Planning for new stations in Southeast SF moves forward as locations are solidified

The city of San Francisco and Caltrain are currently planning for new stations and improved station access in Southeast San Francisco, delivering on promises made decades earlier.

On July 14, the San Francisco Planning Commission voted unanimously to endorse the Southeast Rail Station Study, which outlines concrete recommendations for station locations in the Bayview and Potrero/Dogpatch neighborhoods. 

With these recommendations came clarifications about equity concerns, funding, and a potential timeline for long-awaited completion of the project. 

Southeast SF Station Options

The Study (November 2021 article)

The Bayview community has been historically underserved by Caltrain, with a new infill station being promised to the community for decades. Low ridership correlated with infrequent service led to the to the closure of the Paul Avenue station in 2005.

The Potrero/Dogpatch community is currently served by the 22nd Street station, however, the station lacks essential accessibility options for disabled people, requiring riders to walk up multiple flights of stairs to access it. 

The Pennsylvania Avenue Extension project (outlined in 2021 article), which would extend the Downtown Extension tunnel further south to avoid at-grade crossings, opened discussion about whether to construct an entirely new station at the 22nd street location, or constructing a new Potrero/Dogpatch station at a different location (Mariposa, Cesar Chavez). However, because this project depends on the Downtown Extension project, the Bayview station is taking priority when it comes to funding, planning, and construction.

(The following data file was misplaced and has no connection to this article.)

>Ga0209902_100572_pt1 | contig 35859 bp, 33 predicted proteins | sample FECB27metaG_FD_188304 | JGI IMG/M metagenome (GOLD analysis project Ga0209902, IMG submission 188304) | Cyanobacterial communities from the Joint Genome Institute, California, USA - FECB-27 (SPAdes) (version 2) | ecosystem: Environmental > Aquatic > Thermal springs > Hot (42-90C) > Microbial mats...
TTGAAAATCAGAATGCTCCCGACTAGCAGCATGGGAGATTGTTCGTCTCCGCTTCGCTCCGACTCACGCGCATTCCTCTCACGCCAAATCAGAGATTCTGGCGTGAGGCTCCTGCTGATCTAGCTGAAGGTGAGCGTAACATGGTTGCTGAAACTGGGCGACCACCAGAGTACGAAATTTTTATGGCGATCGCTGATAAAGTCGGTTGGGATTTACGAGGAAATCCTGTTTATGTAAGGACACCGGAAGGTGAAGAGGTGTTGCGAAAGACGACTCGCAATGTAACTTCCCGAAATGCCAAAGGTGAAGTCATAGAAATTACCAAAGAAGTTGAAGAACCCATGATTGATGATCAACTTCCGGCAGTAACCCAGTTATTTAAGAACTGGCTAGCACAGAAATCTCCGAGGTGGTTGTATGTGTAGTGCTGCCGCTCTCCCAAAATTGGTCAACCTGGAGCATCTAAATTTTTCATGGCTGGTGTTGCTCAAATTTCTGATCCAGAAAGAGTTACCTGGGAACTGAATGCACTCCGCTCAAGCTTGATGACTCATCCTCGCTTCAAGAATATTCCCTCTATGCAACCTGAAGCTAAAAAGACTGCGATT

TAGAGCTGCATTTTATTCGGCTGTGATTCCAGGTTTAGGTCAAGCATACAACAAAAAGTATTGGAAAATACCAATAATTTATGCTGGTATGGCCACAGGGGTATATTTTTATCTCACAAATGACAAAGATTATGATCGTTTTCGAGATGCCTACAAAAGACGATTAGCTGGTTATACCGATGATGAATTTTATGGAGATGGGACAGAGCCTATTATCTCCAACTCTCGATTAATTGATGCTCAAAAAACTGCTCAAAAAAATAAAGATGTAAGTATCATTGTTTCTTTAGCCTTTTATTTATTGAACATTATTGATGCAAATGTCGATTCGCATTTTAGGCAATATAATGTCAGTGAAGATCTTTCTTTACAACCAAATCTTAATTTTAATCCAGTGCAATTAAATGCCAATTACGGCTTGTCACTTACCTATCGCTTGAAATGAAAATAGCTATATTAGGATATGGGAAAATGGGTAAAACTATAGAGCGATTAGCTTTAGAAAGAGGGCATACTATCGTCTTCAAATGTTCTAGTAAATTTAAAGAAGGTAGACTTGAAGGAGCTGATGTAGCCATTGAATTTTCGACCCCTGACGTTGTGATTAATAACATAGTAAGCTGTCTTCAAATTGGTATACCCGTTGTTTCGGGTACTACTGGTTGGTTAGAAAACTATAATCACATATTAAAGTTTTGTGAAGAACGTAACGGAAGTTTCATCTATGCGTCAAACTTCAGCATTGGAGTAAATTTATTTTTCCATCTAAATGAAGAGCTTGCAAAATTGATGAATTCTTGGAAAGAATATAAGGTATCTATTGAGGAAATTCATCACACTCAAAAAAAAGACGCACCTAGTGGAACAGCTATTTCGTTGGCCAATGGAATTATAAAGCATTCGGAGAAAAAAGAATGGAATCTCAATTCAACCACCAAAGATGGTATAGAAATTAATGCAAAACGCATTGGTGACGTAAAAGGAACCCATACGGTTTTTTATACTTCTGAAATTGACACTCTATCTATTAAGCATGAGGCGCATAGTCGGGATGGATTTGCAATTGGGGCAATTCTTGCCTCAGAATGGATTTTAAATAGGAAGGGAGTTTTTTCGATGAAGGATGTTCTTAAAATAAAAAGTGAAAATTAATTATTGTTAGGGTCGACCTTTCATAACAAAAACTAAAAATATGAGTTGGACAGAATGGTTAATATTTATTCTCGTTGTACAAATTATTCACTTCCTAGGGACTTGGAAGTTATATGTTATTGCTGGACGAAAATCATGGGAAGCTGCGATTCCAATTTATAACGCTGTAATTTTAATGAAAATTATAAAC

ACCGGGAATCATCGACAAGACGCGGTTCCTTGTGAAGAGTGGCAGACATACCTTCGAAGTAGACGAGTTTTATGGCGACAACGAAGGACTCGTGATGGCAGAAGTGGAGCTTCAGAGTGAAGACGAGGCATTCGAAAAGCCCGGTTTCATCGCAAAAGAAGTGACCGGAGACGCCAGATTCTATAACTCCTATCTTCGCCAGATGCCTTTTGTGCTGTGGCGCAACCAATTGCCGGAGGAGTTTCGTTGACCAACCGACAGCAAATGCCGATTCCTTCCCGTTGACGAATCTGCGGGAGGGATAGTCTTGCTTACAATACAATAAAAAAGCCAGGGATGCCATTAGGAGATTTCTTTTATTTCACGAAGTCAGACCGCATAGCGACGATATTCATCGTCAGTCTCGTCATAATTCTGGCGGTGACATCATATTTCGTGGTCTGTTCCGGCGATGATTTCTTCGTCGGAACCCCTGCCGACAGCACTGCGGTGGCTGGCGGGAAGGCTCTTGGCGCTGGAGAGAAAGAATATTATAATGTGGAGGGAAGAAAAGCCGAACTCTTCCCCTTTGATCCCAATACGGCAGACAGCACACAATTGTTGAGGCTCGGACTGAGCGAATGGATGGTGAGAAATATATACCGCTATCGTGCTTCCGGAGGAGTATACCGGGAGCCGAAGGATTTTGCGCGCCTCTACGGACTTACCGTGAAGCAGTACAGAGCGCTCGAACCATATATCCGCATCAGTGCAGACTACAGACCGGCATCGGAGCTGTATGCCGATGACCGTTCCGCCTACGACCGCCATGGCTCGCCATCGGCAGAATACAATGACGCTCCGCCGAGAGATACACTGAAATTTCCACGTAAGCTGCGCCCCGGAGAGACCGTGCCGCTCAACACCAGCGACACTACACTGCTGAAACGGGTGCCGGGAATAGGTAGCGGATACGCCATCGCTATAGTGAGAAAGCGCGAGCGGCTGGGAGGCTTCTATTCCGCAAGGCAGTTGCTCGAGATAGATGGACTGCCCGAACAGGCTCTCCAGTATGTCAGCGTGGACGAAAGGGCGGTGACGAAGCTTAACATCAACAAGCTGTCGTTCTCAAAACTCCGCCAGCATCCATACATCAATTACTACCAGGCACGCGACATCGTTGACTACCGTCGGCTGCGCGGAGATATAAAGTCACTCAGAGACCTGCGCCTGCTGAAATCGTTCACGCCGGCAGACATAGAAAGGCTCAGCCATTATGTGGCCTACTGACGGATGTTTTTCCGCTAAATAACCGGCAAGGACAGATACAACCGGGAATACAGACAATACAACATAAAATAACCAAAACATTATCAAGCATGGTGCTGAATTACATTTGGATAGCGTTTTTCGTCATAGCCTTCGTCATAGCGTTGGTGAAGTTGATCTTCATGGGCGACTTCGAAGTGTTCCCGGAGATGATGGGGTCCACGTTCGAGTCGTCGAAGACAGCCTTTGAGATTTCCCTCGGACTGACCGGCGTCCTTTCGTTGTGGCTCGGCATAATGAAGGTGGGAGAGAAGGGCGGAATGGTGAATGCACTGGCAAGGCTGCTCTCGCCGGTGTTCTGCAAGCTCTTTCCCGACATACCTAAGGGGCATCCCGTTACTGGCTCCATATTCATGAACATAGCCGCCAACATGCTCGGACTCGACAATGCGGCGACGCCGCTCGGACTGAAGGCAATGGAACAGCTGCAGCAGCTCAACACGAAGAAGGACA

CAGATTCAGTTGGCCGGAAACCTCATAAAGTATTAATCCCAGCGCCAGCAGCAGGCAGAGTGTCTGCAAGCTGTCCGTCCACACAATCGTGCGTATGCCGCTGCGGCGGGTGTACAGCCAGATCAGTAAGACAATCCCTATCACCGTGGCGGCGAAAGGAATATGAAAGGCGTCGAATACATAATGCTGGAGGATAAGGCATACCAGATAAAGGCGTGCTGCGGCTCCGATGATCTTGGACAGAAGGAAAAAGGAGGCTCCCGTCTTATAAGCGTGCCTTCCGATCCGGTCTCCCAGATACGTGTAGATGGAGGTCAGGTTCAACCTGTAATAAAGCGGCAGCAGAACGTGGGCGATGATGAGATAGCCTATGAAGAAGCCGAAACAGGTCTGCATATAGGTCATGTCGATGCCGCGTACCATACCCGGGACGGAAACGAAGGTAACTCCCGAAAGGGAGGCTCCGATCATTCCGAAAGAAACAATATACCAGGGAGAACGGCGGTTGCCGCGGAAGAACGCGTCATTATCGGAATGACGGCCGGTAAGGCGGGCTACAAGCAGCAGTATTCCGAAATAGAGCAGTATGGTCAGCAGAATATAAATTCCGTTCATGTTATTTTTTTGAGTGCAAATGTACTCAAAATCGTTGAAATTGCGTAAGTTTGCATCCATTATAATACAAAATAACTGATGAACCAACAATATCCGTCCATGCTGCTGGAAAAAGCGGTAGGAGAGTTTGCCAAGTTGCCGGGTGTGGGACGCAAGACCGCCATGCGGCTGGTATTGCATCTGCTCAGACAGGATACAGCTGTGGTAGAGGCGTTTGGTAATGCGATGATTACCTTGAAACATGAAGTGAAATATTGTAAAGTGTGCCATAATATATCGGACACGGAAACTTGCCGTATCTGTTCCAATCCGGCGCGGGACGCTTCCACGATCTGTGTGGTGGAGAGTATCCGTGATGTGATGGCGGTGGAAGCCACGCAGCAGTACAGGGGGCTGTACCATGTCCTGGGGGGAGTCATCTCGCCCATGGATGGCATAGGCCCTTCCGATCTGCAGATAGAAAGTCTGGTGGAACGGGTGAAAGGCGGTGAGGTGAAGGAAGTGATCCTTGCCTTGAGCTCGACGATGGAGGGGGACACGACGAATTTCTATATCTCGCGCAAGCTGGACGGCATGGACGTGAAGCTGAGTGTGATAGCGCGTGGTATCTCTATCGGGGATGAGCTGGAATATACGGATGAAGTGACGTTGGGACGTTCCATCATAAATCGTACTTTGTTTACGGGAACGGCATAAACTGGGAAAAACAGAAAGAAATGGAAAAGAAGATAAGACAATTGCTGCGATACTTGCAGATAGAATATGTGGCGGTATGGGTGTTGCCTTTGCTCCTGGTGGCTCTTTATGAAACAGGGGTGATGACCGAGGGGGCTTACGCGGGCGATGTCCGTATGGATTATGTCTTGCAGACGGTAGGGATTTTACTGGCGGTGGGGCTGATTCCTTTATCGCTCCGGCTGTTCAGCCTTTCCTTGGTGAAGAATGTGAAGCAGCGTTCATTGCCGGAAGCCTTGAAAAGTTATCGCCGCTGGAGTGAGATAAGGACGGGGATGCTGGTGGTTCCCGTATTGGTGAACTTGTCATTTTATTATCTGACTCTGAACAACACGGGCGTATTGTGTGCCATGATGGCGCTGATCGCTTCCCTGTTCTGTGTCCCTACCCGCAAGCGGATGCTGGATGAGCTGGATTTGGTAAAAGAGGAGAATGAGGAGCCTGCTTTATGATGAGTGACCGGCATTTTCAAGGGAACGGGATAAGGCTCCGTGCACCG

The SFCTA launched the Southeast San Francisco Rail Station Study in the Summer of 2020. Although the timing was unfortunate with the onset of Covid-19, the CTA moved forward, conducting technical studies (land use, initial design, etc) from Summer 2020 – Fall 2021, followed by public outreach from October 2021 to the present. As the study was conducted, three options for the location of the Bayview station emerged, at Evans, Oakdale, and Williams.

On June 9, 2022, as part of the public outreach portion of the study, the SFCTA held a community meeting to discuss the Bayview Caltrain station options. The Oakdale station has a large amount of historical significance, as this was the location for the station that has been promised to the community for decades. Meanwhile, the Evans station location is close to the new southeast community center, as well as city college, making it an ideal central hub for the Bayview. 

However, it was clear from the June 9 meeting and similar community outreach that the Oakdale station has by far the most support from the community. Additionally, the current and planned land use at the Oakdale site makes it the most cost-effective option, and it has the strongest connection to other SFMTA services. With this in mind, the study recommended that the new Bayview station be built at the Oakdale location.

As was mentioned before, the Potrero/Dogpatch project is further behind in the queue. However, the same technical studies and public outreach were conducted with this neighborhood as well. That study recommended the 22nd St or Mariposa/16th St locations in lieu of the Cesar Chavez location, while continuing to advance work on the Pennsylvania Avenue Tunnel. While the Cesar Chavez location would have been less expensive, other factors including community support, current and planned land uses, and connection to SFMTA services indicated that the ridership numbers would justify the extra cost.